Without a proper impact assessment and, obviously, knowledge of the test cycle on which these figures will be based, there is absolutely no reason, need or justification to set long term targets that are just political figures. All the figures that we’ve seen flying around from T&E and now also in the European Parliament to some degree are strictly political. Even the Commission and Climate Commissioner Hedegaard have recognized that the next post-2020 long-term target should not be a political figure. We want to see a realistic figure, that the industry can reach in such a way that it doesn’t endanger the global competitive position.
You mentioned the Geneva Motor Show. There, Martin Winterkorn, VW’s president said that the company wasn’t speculating about using super-credits to meet the 2020 targets. Obviously the German car industry is in a better position and VW are bang on the average mass of a car. But if VW are not going to use super-credits, why should anyone else?
Everybody operates in a different environment and everybody is in a different situation. I’m sorry but super-credits aren’t here for VW, they’re here for the industry and they exist in Japan, Korea, China, the US. Why cant they exist here? Why do we again have to operate in a vacuum?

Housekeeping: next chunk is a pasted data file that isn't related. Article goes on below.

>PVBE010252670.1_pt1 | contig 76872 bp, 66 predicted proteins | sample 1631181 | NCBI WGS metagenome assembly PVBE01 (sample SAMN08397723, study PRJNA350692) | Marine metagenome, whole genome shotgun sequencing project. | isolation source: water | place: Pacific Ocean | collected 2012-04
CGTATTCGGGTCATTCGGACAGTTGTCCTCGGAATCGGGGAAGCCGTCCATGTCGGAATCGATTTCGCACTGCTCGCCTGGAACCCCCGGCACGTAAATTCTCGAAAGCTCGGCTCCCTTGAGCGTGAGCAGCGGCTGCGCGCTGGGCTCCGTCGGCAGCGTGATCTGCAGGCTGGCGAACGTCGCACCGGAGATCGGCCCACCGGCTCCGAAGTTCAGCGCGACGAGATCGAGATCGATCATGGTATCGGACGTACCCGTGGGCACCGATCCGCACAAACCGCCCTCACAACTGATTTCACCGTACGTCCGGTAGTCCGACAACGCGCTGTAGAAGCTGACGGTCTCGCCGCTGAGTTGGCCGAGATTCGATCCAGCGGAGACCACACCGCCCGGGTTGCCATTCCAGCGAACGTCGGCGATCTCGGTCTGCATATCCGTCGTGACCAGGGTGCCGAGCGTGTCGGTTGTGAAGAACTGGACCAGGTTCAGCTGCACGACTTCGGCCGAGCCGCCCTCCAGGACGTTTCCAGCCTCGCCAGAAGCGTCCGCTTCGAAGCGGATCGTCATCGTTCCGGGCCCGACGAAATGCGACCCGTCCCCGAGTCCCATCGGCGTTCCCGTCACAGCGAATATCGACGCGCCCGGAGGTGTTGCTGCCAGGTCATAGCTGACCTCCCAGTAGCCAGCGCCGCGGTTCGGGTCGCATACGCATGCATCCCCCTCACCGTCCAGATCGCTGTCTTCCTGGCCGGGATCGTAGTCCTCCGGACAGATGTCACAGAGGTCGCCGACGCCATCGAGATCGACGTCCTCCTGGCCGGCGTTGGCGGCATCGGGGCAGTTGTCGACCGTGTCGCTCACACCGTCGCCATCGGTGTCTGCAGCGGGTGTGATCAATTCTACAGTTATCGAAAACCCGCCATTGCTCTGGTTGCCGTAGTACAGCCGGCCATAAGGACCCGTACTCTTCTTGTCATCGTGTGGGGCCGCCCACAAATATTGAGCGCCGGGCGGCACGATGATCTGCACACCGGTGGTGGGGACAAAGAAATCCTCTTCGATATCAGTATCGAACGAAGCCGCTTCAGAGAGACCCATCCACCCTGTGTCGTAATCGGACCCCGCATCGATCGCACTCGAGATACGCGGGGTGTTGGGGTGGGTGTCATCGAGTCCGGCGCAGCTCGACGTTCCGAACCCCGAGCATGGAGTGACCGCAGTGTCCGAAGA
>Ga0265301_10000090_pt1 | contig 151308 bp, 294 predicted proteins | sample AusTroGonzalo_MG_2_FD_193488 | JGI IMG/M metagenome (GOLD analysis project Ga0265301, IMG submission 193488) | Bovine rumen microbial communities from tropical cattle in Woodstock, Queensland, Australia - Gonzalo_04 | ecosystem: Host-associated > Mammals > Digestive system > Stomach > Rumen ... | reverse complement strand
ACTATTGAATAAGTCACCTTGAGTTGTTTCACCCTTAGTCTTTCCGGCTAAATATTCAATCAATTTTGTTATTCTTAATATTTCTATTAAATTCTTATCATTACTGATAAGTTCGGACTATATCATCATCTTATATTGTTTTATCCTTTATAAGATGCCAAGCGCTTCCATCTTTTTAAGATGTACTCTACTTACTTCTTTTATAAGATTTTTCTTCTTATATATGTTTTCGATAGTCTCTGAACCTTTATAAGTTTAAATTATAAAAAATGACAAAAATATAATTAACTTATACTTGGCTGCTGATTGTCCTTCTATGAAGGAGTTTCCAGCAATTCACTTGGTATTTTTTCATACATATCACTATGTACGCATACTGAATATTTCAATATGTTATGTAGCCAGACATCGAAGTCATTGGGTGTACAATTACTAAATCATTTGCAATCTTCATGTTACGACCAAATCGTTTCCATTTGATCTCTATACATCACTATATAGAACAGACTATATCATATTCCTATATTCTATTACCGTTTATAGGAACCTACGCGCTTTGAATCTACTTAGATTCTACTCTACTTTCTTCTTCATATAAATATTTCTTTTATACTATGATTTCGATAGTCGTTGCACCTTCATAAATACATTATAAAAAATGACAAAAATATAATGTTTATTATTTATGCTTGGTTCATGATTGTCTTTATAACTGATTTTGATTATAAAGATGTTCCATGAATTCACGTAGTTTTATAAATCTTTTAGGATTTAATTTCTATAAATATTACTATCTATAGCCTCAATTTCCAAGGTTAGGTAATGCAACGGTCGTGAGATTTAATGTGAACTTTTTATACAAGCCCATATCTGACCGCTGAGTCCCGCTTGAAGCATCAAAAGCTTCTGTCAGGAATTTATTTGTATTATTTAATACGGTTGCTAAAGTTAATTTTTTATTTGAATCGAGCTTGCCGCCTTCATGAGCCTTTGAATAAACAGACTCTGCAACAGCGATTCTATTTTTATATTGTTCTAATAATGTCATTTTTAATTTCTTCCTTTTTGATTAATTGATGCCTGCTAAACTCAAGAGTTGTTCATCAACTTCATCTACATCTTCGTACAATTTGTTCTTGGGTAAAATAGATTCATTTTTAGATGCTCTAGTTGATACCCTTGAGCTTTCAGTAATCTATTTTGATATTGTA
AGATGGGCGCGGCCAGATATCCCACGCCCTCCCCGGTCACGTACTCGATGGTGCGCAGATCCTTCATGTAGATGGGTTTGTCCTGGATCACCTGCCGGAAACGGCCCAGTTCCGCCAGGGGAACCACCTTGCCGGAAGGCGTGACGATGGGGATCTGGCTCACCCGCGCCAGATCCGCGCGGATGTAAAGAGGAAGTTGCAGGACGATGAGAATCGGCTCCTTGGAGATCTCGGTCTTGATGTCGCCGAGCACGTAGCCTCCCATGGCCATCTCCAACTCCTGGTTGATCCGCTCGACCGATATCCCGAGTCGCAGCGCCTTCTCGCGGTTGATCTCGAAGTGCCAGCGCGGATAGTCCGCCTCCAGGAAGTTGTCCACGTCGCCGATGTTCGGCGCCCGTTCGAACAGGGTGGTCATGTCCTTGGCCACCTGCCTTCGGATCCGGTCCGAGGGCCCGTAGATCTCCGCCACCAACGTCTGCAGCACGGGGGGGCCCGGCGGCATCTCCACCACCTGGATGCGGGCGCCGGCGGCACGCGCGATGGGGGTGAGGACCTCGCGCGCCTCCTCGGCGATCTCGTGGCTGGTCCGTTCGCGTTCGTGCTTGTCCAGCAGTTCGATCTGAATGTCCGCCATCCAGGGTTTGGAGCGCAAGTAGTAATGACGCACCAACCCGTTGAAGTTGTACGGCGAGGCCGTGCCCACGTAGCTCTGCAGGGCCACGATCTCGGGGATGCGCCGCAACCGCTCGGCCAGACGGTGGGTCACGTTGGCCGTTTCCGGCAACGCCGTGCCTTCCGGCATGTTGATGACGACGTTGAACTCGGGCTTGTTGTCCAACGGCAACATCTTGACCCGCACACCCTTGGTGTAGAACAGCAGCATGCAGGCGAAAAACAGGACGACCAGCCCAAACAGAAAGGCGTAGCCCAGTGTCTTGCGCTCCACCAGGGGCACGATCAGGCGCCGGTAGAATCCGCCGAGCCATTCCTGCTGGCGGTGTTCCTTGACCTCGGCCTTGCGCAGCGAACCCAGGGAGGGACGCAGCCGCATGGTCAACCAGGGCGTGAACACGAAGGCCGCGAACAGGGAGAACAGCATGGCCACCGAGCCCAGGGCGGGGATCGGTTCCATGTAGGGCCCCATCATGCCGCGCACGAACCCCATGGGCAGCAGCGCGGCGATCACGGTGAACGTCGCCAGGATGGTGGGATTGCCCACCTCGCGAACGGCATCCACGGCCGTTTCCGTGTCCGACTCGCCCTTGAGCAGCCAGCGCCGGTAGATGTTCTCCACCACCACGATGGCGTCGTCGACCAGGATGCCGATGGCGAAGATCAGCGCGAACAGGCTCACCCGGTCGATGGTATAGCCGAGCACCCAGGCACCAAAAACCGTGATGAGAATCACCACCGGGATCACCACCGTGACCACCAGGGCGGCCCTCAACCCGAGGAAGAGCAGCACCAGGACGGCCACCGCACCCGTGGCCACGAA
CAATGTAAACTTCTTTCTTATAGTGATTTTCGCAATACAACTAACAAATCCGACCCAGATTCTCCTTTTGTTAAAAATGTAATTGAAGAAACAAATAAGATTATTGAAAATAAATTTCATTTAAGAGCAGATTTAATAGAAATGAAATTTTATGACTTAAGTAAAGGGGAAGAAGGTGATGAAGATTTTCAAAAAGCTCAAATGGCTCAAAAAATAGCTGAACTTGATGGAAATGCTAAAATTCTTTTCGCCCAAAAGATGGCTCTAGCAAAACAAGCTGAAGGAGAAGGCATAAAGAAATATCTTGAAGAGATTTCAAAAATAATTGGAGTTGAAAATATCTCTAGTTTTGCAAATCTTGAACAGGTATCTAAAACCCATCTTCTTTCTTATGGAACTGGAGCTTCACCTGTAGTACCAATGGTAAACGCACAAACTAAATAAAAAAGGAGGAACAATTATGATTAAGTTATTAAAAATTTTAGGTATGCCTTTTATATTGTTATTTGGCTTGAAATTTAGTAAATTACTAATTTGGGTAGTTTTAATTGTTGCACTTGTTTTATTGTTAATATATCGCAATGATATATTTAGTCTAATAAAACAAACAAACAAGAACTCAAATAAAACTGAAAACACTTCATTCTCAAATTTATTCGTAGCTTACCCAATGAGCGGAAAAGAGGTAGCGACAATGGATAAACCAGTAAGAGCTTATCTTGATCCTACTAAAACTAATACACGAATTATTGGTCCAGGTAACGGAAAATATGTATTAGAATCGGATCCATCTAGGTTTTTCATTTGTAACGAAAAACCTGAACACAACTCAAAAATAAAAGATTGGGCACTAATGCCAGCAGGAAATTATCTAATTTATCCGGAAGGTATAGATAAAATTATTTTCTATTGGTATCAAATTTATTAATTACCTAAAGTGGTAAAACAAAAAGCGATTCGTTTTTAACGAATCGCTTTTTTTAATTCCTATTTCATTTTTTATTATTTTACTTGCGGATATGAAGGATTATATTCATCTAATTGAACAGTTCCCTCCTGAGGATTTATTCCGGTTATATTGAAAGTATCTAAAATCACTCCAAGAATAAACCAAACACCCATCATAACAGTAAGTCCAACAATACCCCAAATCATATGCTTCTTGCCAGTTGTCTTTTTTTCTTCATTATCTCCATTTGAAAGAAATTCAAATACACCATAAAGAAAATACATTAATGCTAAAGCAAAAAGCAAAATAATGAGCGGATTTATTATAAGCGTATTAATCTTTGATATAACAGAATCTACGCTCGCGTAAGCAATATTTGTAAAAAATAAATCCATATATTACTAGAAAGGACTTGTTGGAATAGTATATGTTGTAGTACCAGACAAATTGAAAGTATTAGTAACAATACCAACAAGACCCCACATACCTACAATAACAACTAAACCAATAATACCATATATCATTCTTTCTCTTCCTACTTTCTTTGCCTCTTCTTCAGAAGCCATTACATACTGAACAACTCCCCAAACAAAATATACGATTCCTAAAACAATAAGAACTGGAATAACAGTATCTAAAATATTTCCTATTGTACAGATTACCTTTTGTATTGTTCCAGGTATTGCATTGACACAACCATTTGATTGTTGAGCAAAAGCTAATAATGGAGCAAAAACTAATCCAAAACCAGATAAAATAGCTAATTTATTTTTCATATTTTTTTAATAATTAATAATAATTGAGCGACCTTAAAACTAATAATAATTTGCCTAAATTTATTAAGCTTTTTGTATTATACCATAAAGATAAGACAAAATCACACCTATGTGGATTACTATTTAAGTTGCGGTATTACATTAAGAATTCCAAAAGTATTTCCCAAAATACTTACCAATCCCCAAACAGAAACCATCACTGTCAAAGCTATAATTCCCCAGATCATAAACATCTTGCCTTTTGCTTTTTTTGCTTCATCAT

The super-credits are here to give industry an incentive to put the cleanest possible vehicles on the market – in this respect, plug-in hybrids and a few electric vehicles. Those are the ones that would fall within the range. These cars are extremely expensive to develop, the market intake is not easy and there’s no incentive financially from governments or the EU so as an incentive to the industry for developing these vehicles, we see the super-credits as being one of the best means for doing that.
They are simply an incentive to bring on the market and develop the most fuel efficient cars. And by the way, the super-credits are here for the 2012/15 targets, why shouldn’t they be there for the 95g target? There is no justification or logic.
Well BMW made record profits last year and they want a super-credit that can be banked up until 2023. Environmental critics would say that this is a loophole that is being pushed by companies in inverted proportions to their economic success.
This is not the position of BMW but of industry, which is asking for exactly what we’ve said. It has nothing to do with economic performance of companies. Super-credits exists for companies that do and do not make money from them in the US and elsewhere.